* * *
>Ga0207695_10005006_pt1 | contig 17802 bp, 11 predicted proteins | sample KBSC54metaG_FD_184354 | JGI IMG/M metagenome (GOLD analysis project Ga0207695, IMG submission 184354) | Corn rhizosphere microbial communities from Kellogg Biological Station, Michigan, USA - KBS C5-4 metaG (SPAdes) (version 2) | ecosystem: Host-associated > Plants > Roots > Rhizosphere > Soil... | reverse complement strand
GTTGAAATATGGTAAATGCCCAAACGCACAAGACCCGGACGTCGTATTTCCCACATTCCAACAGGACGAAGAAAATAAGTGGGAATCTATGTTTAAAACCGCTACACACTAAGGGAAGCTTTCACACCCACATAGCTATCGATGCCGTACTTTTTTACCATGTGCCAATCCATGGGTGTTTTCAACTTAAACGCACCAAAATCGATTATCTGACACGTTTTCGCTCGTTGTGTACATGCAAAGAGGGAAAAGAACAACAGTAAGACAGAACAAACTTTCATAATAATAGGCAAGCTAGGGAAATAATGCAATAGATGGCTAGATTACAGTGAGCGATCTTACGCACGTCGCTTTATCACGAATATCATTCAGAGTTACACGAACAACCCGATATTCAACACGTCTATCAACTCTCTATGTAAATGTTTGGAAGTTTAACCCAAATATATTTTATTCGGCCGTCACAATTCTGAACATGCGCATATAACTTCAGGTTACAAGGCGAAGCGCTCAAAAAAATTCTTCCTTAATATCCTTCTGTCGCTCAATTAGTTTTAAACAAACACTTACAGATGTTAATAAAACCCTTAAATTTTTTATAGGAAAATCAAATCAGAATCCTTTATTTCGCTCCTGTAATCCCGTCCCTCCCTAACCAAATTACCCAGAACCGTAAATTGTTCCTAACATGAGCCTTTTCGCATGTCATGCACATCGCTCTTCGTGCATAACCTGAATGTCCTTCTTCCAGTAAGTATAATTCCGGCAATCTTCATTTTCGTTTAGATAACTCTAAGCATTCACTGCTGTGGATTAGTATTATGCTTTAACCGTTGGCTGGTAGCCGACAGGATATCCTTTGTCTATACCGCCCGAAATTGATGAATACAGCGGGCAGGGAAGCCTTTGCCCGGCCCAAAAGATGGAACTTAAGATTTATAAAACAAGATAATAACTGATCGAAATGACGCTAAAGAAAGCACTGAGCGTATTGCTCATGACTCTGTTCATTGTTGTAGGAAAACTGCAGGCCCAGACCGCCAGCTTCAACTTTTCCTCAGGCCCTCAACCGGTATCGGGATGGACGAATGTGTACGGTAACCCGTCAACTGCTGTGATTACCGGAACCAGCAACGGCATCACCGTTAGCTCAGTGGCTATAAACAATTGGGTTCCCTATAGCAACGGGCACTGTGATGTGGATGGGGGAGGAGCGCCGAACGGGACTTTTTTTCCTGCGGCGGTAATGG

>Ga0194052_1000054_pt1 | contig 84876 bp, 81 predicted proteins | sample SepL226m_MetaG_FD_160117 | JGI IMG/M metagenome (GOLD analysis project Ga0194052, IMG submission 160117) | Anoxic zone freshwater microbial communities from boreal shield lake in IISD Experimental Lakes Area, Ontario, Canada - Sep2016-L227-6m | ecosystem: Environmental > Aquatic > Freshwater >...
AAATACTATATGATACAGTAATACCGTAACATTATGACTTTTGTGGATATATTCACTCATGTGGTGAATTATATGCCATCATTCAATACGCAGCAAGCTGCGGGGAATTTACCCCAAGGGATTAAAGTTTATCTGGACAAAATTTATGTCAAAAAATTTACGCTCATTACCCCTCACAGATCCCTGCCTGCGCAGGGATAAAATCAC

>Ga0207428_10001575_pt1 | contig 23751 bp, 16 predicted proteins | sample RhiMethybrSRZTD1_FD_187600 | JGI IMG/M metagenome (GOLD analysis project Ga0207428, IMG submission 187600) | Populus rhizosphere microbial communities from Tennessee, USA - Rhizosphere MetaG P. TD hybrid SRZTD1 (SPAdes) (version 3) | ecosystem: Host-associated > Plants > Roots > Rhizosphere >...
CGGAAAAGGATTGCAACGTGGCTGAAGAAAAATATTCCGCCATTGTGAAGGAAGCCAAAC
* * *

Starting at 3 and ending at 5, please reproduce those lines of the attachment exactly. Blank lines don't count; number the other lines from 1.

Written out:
>Ga0194052_1000054_pt1 | contig 84876 bp, 81 predicted proteins | sample SepL226m_MetaG_FD_160117 | JGI IMG/M metagenome (GOLD analysis project Ga0194052, IMG submission 160117) | Anoxic zone freshwater microbial communities from boreal shield lake in IISD Experimental Lakes Area, Ontario, Canada - Sep2016-L227-6m | ecosystem: Environmental > Aquatic > Freshwater >...
AAATACTATATGATACAGTAATACCGTAACATTATGACTTTTGTGGATATATTCACTCATGTGGTGAATTATATGCCATCATTCAATACGCAGCAAGCTGCGGGGAATTTACCCCAAGGGATTAAAGTTTATCTGGACAAAATTTATGTCAAAAAATTTACGCTCATTACCCCTCACAGATCCCTGCCTGCGCAGGGATAAAATCAC

>Ga0207428_10001575_pt1 | contig 23751 bp, 16 predicted proteins | sample RhiMethybrSRZTD1_FD_187600 | JGI IMG/M metagenome (GOLD analysis project Ga0207428, IMG submission 187600) | Populus rhizosphere microbial communities from Tennessee, USA - Rhizosphere MetaG P. TD hybrid SRZTD1 (SPAdes) (version 3) | ecosystem: Host-associated > Plants > Roots > Rhizosphere >...